Original recipe taken from “The Bread Baker’s Apprentice” by Peter Reinhart.
Makes 6 pizza crusts (about 9-12 inches/23-30 cm in diameter). (or 12 personal sized crusts and 3 large crusts for MY family!)
4 ½ cups GF Flour Blend with xanthan gum or 1 cup brown rice flour, 1 cup corn flour, 1 cup oat flour (I used millet flour), 1 ½ cup arrowroot, potato or tapioca starch + 2 tsp xanthan or guar gum
1 3/4 Tsp Salt
2 tsp Instant yeast
1/4 Cup (2 ounces/60g) Olive oil or vegetable oil (both optional, but it’s better with)
1 3/4 Cups (14 ounces/420g or 420ml) Water, ice cold (40° F/4.5° C)
1 Tb sugar (or use agave syrup)
cornmeal for dusting
1. Mix together the flour, salt and instant yeast in a big bowl (or in the bowl of your stand mixer).
2. Add the oil, sugar or agave syrup and cold water, then mix well (with the help of a large wooden spoon or with the paddle attachment, on low speed) in order to form a sticky ball of dough.
3. Flour a work surface or counter. Line a jelly pan with baking paper/parchment. Lightly oil the paper.
4. With the help of a metal or plastic dough scraper, cut the dough into 6 equal pieces (or larger if you want to make larger pizzas).
NOTE: To avoid the dough from sticking to the scraper, dip the scraper into water between cuts.
5. Sprinkle some flour over the dough. Make sure your hands are dry and then flour them. Gently round each piece into a ball.
NOTE: If the dough sticks to your hands, then dip your hands into the flour again.
6. Transfer the dough balls to the lined jelly pan and mist them generously with spray oil. Slip the pan into plastic bag or enclose in plastic food wrap.
7. Put the pan into the refrigerator and let the dough rest overnight or for up to thee days.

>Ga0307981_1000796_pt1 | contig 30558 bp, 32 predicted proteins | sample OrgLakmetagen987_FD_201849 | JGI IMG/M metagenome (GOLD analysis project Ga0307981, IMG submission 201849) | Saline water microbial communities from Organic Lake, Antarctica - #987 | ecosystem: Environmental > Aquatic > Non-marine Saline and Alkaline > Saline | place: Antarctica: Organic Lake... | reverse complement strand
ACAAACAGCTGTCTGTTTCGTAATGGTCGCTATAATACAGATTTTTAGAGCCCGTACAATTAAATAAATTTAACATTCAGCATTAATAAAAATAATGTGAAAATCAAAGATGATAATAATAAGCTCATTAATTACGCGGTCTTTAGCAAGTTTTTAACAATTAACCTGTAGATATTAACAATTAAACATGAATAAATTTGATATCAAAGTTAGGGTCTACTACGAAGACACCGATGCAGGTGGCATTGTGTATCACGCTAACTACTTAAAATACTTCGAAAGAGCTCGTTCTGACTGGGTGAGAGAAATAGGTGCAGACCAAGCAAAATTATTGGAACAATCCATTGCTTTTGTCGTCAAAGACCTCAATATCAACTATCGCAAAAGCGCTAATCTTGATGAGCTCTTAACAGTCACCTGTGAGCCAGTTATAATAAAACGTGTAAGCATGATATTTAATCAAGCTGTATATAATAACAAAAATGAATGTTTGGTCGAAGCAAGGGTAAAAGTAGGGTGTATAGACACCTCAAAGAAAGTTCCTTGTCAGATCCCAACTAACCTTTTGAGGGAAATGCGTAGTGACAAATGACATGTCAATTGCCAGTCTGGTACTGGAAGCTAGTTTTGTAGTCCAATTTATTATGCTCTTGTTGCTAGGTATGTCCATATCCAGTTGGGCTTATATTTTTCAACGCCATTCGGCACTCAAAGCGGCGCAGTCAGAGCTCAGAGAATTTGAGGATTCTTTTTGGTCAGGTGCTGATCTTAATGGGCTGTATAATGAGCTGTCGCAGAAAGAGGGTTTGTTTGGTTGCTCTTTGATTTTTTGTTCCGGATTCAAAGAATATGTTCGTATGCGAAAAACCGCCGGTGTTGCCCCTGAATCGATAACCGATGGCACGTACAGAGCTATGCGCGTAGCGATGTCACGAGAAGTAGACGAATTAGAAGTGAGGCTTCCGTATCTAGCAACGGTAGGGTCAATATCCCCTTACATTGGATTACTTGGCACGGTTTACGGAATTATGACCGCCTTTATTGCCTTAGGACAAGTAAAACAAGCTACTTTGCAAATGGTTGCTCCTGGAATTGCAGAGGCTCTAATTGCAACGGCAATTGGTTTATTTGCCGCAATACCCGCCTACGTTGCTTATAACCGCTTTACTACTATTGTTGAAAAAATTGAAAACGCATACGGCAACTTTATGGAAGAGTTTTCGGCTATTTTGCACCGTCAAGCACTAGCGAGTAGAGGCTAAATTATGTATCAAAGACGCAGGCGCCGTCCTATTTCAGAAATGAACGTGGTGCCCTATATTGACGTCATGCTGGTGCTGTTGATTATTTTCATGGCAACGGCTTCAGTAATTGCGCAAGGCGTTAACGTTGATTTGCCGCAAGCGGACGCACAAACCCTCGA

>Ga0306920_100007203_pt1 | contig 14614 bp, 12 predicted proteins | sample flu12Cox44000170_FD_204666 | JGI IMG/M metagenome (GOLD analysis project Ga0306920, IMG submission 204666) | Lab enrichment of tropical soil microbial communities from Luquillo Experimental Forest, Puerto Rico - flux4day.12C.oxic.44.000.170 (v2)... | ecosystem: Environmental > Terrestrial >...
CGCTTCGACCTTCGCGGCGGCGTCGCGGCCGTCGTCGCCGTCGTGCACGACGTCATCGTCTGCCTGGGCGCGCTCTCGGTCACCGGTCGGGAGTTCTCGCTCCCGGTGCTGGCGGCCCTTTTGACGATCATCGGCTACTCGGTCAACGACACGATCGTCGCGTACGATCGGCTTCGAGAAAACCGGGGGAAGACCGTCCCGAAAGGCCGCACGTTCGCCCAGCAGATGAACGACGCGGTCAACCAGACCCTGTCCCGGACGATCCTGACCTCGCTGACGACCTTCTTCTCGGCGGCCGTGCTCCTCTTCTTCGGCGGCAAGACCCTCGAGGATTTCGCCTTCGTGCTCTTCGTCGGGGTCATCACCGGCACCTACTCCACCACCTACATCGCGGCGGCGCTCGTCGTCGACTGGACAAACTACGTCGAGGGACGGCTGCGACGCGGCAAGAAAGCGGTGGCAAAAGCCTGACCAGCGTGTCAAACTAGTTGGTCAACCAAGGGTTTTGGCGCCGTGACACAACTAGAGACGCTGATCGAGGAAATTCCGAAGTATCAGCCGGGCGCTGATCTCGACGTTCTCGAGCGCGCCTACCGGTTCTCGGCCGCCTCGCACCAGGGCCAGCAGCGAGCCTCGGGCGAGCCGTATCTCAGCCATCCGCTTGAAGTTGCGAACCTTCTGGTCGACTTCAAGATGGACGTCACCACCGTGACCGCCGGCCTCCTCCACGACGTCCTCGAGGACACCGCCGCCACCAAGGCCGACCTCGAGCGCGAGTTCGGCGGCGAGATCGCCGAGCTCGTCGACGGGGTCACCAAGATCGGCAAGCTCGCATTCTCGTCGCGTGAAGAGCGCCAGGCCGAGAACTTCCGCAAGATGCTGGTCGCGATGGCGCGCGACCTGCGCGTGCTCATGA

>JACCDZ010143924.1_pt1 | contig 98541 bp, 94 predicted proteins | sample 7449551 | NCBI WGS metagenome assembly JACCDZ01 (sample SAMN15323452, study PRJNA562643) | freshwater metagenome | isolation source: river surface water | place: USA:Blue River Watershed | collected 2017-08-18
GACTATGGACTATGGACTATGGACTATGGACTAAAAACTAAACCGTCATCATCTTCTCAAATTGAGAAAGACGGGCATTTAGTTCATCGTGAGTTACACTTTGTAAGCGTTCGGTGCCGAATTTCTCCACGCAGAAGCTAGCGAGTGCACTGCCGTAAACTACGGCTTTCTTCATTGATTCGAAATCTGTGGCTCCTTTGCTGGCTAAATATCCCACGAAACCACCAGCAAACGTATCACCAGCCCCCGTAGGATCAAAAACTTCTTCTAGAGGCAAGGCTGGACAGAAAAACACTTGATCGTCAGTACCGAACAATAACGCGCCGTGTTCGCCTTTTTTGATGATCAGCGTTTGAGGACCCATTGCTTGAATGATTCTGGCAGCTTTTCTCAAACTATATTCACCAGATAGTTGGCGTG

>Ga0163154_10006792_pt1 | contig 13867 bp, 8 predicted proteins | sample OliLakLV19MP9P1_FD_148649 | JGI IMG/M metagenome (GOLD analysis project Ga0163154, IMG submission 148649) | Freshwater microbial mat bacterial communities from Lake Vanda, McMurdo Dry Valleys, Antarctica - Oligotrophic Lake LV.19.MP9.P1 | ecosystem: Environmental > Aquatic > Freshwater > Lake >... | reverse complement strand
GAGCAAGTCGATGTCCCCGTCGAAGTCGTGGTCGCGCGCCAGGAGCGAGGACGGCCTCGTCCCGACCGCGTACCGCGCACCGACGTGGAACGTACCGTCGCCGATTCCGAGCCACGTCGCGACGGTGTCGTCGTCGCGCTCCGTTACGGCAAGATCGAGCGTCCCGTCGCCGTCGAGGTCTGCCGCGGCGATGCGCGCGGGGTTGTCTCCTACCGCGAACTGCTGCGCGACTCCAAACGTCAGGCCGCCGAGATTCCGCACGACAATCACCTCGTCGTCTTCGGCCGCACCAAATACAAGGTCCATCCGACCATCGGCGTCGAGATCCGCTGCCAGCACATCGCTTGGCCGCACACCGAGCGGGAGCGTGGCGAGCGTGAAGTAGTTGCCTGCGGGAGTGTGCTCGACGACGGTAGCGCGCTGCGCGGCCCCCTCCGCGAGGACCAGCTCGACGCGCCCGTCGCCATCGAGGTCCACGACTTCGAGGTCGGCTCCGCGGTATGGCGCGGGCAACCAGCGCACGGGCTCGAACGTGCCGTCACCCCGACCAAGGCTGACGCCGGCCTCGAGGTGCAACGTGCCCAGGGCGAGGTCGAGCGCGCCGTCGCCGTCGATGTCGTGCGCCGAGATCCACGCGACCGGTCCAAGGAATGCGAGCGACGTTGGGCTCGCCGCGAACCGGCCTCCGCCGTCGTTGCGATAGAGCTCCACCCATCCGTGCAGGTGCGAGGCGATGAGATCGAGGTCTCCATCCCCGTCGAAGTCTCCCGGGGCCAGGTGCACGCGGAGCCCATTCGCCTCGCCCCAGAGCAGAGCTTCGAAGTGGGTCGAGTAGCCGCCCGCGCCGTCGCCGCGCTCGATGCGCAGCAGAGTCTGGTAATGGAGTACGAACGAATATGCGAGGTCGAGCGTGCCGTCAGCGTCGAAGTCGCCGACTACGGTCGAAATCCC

NOTE: You can store the dough balls in a zippered freezer bag if you want to save some of the dough for any future baking. In that case, pour some oil(a few tablespooons only) in a medium bowl and dip each dough ball into the oil, so that it is completely covered in oil. Then put each ball into a separate bag. Store the bags in the freezer for no longer than 3 months. The day before you plan to make pizza, remember to transfer the dough balls from the freezer to the refrigerator.
8. On the day you plan to eat pizza, exactly 2 hours before you make it, remove the number of desired dough balls from the refrigerator. Place on a sheet of parchment paper and sprinkle with a gluten free flour. Delicately press the dough into disks about ½ inch/1.3 cm thick and 5 inches/12.7 cm in diameter. Sprinkle the dough with flour, mist it again with spray oil. Lightly cover the dough round with a sheet of parchment paper and allow to rest for 2 hours.
9. At least 45 minutes before making the pizza, place a baking stone on the lower third of the oven. Preheat the oven as hot as possible (500° F/260° C).
NOTE: If you do not have a baking stone, then use the back of a jelly pan. Do not preheat the pan.
10. Generously sprinkle the back of a jelly pan with cornmeal. (I oiled my pan instead) Press the dough into the shape you want (about 9-12 inches/23-30 cm in diameter – for a 6 ounces/180g piece of dough) on oiled jelly roll or parchment paper.
11. Lightly top it with sweet or savory toppings of your choice.
12. Place the garnished pizza on the parchment paper onto the stone in the oven or bake directly on the jelly pan. Close the door and bake for about 5-8 minutes.
NOTE: Remember that the best pizzas are topped not too generously. No more than 3 or 4 toppings (including sauce and gfcf cheese) are sufficient.
13. Slide the garnished pizza onto the stone in the oven or bake directly on the jelly pan. Close the door and bake for abour 5-8 minutes.
NOTE: After 2 minutes baking, take a peek. For an even baking, rotate 180°.
If the top gets done before the bottom, you will need to move the stone or jelly pane to a lower shelf before the next round. On the contrary, if the bottom crisps before the ‘cheese’ caramelizes, then you will need to raise the stone or jelly.
14. Take the pizza out of the oven and transfer it to a cutting board or your plate. In order to allow the cheese to set a little, wait 3-5 minutes before slicing or serving.